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Gary Butler: On the Joy of Unexpected Discoveries in Books

Libraries and the vast collections of discovery, writes Gary Butler, assistant at the celebrated Gladstone’s Library

In an 1890 article titled On Books and the Housing of Them, William Ewart Gladstone, four-time British prime minister, observed that books were “the voices of the dead. They are a main instrument of communion with the vast human procession of the other world”. As a rare books librarian, communing with extraordinary books is something I am fortunate to do every day. Part of the boundless joy of shelves of bound volumes is knowing that, for all we have discovered about our collections, there is still so much to discover. As anyone who has spent time amongst the stacks of a library will know, the most extraordinary discoveries made with books are made accidentally. Just as one opens and closes a cover, a book also opens and closes the space between the living and the dead.

The library I work in, Gladstone’s Library, was founded by Gladstone himself before his death in 1898. A life-long reader and book buyer, the library was formed around his own collection of 32,000 books for, as he put it, “the pursuit of divine learning”. Opened in 1906 as St Deiniol’s Library, it now contains a collection of around 150,000 print and manuscript items. Gladstone’s own books are available for anyone to read. Doing so, you see that he was not only a reader but an annotator. Of the staggering 22,000 books Gladstone is estimated to have read in his lifetime (according to his diary), between 8,000 and 10,000 of his books and pamphlets contain underlined passages, marginal notes or even a handwritten index of his interests as he read.

As a librarian, I am hardly an advocate for writing in library books. However, I’m glad that Gladstone did so in his. His collection is as close a communion with their owner and reader as one can get. Marginal notes may tell us only a partial tale, but what they tell can be surprising. Take, for example, Gladstone’s copy of On the Subjection of Women by John Stuart Mill. Our copy, simply bound, is an 1869 first edition, inscribed ‘from the author’ himself. Beside a passage by Mill advocating “society between equals”, Gladstone writes ‘why’. This simple comment shows even the most liberal of 19th-century minds had unexpected limits. It is one of many surprising marginal marks throughout his collection – not least of which is his distinctive ‘backwards question mark’ in many of his books, a mark still baffling scholars today.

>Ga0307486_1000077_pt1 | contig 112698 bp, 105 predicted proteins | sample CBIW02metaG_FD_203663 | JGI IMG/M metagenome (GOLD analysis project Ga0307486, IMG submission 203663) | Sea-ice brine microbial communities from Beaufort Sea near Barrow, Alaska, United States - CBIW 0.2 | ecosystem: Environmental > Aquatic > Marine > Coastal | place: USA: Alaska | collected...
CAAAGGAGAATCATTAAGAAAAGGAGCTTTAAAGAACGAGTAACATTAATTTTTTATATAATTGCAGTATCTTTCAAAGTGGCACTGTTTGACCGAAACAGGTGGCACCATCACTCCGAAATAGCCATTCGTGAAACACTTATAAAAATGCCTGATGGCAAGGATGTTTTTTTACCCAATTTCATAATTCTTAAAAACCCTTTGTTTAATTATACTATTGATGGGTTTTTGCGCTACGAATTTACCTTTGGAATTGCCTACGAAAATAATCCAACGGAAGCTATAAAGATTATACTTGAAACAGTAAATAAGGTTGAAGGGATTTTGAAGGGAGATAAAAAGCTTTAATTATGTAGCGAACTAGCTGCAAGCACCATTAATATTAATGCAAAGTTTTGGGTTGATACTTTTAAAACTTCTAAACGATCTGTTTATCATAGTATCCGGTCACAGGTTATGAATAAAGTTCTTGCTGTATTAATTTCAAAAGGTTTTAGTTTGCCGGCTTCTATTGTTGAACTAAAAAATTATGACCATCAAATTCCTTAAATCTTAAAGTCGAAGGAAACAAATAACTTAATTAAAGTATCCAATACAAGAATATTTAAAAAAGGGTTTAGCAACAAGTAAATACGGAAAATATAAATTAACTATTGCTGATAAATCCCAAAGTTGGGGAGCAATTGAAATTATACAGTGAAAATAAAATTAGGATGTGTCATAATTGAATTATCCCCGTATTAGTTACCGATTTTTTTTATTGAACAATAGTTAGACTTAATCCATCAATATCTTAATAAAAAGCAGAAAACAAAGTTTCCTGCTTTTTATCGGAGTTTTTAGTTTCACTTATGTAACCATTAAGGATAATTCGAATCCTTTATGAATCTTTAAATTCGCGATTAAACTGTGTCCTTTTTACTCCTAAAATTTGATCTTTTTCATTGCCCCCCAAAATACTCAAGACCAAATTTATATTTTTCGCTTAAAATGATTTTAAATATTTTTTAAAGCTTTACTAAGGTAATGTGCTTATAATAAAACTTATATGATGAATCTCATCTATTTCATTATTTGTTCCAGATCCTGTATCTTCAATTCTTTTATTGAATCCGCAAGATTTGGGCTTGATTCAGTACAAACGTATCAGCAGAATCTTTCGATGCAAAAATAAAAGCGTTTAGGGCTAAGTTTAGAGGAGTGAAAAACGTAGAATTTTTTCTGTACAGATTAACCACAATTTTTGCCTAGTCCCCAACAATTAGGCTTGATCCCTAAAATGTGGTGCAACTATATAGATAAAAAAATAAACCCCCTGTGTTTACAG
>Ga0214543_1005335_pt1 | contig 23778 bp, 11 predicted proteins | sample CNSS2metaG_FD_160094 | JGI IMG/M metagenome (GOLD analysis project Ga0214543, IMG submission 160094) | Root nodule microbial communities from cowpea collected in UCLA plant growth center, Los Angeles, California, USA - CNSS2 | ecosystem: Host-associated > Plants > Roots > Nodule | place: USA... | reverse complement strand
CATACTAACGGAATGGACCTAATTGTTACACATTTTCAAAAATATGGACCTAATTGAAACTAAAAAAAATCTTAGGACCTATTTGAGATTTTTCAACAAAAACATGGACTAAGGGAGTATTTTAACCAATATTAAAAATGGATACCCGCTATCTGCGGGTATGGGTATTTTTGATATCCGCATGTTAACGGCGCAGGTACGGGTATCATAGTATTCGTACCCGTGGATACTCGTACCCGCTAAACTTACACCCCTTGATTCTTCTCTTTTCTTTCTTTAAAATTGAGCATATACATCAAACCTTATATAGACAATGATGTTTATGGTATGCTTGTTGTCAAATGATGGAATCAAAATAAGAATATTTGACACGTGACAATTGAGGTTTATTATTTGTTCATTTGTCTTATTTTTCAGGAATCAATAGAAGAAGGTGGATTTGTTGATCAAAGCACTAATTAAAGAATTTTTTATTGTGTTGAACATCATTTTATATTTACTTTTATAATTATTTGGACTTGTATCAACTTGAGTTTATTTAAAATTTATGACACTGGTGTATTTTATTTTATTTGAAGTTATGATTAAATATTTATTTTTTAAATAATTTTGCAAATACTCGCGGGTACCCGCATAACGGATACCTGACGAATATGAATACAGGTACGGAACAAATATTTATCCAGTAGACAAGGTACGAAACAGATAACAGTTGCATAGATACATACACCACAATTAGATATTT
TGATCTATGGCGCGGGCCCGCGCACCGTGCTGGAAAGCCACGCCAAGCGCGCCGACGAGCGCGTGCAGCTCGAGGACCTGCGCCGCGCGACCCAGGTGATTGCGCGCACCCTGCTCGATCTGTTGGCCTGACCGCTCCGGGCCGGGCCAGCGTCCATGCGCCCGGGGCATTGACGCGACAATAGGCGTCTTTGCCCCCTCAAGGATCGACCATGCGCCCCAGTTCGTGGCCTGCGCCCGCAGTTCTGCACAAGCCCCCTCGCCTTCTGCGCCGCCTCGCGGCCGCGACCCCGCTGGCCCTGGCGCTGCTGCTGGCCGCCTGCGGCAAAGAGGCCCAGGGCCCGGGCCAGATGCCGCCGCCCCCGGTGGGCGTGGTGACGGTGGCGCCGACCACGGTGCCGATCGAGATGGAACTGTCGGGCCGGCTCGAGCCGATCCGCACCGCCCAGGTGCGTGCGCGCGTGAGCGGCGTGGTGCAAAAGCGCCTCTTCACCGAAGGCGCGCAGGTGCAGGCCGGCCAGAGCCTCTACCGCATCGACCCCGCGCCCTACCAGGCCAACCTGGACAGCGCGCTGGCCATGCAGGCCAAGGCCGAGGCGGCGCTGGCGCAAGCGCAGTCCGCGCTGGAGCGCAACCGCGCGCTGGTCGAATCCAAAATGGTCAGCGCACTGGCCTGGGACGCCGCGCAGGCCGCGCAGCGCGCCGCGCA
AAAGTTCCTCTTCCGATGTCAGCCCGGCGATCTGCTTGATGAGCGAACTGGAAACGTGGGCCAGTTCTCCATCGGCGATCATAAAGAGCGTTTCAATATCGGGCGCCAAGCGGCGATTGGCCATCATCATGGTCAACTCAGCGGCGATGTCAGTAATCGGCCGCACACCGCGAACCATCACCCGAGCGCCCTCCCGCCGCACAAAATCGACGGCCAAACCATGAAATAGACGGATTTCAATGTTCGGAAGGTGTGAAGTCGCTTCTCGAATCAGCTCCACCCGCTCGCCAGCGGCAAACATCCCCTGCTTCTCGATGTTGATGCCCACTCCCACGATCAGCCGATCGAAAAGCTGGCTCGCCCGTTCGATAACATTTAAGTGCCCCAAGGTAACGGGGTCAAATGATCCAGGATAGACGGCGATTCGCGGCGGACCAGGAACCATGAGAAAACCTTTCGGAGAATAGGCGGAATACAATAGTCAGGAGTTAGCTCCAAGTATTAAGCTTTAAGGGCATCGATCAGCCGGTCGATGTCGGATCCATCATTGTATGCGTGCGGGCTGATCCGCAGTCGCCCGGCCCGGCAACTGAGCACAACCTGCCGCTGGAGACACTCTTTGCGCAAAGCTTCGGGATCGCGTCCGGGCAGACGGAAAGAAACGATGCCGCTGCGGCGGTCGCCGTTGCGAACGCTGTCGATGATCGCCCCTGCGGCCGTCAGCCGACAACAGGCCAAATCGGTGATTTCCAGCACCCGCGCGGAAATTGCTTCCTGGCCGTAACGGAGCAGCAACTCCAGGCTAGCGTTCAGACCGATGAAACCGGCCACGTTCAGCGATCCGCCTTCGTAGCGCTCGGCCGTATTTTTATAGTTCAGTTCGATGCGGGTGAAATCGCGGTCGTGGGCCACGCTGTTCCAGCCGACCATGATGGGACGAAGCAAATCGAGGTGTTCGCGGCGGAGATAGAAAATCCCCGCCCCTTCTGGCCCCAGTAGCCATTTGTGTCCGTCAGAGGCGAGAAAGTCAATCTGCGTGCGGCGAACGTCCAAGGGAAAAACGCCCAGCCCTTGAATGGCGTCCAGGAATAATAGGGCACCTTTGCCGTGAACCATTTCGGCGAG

Endpapers of a 1679 King James Version by a member of the Shuter family.

Recently, while researching into our oldest books, I found two very different, and quite unexpected, traces left by former owners and readers. On the endpapers of a 1679 King James Version (above), one member of the Shuter family (a family I hope to learn more about) has listed the births and deaths in his family, with some living only for 15 days. Another 17th-century text on our shelves is A Body of Divinitie, by Archbishop James Ussher (below), famous for dating creation to October 23, 4,004BC. An anonymous reader has covered one of its endpapers in what are called ‘pen trials’. The word ‘God’ becomes ‘good’, mostly to practise joined-up writing. The reader – whoever it was – has even trialled the word ‘book’ itself. For the Shuter family, a book was a kind of memory work. For the unknown inscriber in the Ussher, the book was an exploration in the possibilities of words and writing. No other trace of the lives of these readers’ pasts exists that I know of; both were found by nothing more than chance amongst the stacks.

Extract from A Body of Divinitie, by Archbishop James Ussher.

Not every library has rare books but rare books can illuminate the joy of discovery and learning that is possible with any book, in any library. All libraries are vast collections of discovery, containing countless instances of ‘communion’, as Gladstone put it. To lose a library is, therefore, to lose a place of human communion through objects, a place where discoveries made are often the most unexpected. The fight to keep libraries open is a fight for spaces that open the present into the past so our future may benefit.

gladstoneslibrary.org / @gladlib

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